- Trademark and copyright lawyers and their clients sometimes enforce admittedly weak IP claims precisely because it can be an effective strategy with few downsides.
- Aggressive trademark and copyright enforcement efforts often work, as enforcement targets frequently choose to capitulate or settle rather than resist claims on the legal merits, likely due to the costs and uncertainties inherent in IP litigation.
- The study supports the thesis that trademarks and copyrights can be and often are over-enforced in everyday legal practice.
- The lawyers in this study had few ethical concerns about enforcing even weak trademark and copyright claims, as the uncertainties of law and an asserted ethical duty to zealously advocate client interests were readily invoked to justify aggressive policing of IP rights.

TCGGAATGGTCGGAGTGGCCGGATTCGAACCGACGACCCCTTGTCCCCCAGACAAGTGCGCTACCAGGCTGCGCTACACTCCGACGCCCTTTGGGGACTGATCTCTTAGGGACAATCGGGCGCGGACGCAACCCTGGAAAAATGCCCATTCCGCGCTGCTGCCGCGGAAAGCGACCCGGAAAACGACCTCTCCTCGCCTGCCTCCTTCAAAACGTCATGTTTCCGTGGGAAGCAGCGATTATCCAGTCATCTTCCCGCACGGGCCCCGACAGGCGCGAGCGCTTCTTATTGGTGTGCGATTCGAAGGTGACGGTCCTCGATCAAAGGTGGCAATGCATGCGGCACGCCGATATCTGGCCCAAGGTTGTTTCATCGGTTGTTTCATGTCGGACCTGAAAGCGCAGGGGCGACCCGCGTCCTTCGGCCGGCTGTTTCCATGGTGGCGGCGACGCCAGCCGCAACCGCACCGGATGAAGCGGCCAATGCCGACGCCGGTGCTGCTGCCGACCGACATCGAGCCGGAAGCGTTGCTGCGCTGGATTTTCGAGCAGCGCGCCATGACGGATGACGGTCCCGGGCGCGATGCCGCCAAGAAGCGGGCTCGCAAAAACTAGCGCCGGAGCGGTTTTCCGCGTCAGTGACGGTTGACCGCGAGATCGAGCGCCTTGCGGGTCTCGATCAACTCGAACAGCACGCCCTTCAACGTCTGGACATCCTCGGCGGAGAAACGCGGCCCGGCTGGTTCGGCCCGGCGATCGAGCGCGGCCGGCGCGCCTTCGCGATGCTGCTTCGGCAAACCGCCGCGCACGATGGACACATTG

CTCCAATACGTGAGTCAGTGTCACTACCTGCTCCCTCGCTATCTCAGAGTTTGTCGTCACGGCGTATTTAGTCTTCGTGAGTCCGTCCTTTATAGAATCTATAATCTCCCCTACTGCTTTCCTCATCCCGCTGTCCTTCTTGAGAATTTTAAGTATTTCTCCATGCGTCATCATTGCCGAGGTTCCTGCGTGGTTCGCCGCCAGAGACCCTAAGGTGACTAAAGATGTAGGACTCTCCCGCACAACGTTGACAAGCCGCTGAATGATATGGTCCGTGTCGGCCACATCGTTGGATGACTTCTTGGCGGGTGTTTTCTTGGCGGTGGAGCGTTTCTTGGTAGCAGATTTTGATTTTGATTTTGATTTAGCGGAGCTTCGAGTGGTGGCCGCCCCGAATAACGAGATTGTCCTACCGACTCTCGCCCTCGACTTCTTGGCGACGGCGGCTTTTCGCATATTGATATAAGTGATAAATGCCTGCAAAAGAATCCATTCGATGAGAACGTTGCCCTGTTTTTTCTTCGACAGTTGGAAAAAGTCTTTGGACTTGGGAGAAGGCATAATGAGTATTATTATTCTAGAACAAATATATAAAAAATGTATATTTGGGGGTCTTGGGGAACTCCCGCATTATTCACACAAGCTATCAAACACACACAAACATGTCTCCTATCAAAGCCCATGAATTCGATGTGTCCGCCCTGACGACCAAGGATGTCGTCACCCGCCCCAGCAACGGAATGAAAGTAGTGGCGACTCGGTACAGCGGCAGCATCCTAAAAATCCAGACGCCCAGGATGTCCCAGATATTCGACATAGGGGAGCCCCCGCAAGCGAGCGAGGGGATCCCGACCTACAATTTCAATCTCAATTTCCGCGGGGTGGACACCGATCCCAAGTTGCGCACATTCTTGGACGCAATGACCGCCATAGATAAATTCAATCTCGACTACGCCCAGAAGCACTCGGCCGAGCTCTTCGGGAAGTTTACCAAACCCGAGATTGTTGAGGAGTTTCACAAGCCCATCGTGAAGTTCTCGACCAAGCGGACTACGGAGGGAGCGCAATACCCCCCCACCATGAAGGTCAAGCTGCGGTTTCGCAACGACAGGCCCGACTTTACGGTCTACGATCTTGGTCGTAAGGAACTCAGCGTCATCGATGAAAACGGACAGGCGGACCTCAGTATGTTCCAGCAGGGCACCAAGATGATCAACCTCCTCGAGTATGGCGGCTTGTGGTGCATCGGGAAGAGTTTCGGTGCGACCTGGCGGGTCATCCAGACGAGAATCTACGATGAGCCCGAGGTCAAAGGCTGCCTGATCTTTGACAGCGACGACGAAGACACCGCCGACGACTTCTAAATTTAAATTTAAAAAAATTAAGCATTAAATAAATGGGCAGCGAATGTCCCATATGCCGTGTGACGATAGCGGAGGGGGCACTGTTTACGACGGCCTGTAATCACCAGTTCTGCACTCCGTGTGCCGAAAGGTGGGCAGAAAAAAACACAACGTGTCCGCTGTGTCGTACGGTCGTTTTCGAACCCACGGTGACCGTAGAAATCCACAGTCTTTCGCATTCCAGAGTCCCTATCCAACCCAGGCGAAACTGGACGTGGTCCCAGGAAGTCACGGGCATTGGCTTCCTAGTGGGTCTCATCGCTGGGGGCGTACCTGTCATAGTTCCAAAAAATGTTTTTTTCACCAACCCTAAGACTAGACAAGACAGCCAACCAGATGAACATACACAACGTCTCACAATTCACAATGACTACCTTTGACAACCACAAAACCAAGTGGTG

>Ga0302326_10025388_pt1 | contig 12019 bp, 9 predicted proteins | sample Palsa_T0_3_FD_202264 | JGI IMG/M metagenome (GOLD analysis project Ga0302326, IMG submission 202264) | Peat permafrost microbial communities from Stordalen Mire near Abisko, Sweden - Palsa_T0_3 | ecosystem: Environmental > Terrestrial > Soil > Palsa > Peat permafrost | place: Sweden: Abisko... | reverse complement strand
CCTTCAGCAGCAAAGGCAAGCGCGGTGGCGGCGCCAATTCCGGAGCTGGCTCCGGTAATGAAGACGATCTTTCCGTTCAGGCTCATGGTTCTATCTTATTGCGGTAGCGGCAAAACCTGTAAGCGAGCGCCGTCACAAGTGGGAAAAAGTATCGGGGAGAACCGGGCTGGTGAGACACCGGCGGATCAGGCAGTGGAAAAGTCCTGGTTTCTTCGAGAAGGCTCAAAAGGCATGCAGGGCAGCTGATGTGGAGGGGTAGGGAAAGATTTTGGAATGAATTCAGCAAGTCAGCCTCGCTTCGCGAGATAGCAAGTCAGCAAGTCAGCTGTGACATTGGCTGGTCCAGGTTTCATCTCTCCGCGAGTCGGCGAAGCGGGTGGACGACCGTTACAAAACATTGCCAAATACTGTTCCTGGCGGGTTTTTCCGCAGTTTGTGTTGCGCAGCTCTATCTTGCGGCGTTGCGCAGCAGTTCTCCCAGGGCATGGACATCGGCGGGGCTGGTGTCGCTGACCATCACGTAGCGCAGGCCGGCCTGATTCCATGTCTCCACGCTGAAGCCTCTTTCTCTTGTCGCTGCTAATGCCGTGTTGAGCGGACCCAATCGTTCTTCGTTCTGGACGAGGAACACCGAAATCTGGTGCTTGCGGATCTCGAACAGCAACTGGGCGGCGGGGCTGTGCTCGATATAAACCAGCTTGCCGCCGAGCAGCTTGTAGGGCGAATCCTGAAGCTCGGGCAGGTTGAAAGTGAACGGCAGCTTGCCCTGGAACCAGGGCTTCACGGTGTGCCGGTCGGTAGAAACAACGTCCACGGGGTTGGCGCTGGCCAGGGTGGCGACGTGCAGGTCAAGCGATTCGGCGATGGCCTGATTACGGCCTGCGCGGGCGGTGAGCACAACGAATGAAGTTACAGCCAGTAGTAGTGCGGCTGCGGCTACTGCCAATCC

- The study delineates some of the perceived advantages that “repeat player” IP owners may enjoy when enforcing their IP rights, and it also demonstrates some of the factors that limit the ability and willingness of IP owners to enforce their rights.
- Trademark and copyright owners may be able to “bully” enforcement targets, but only when they do not fear the backlash of negative publicity and public opinion that can accompany such efforts.
Policy Implications as Stated By Author
Future empirical scholarship that focuses on IP disputing in action should build on these insights and contribute to a growing understanding of the significance of private disputing in shaping the effective scope of trademark and copyright owners’ rights.
Coverage of Study
|Level of aggregation:||IP Professionals|
|Period of material under study:||2005-2010|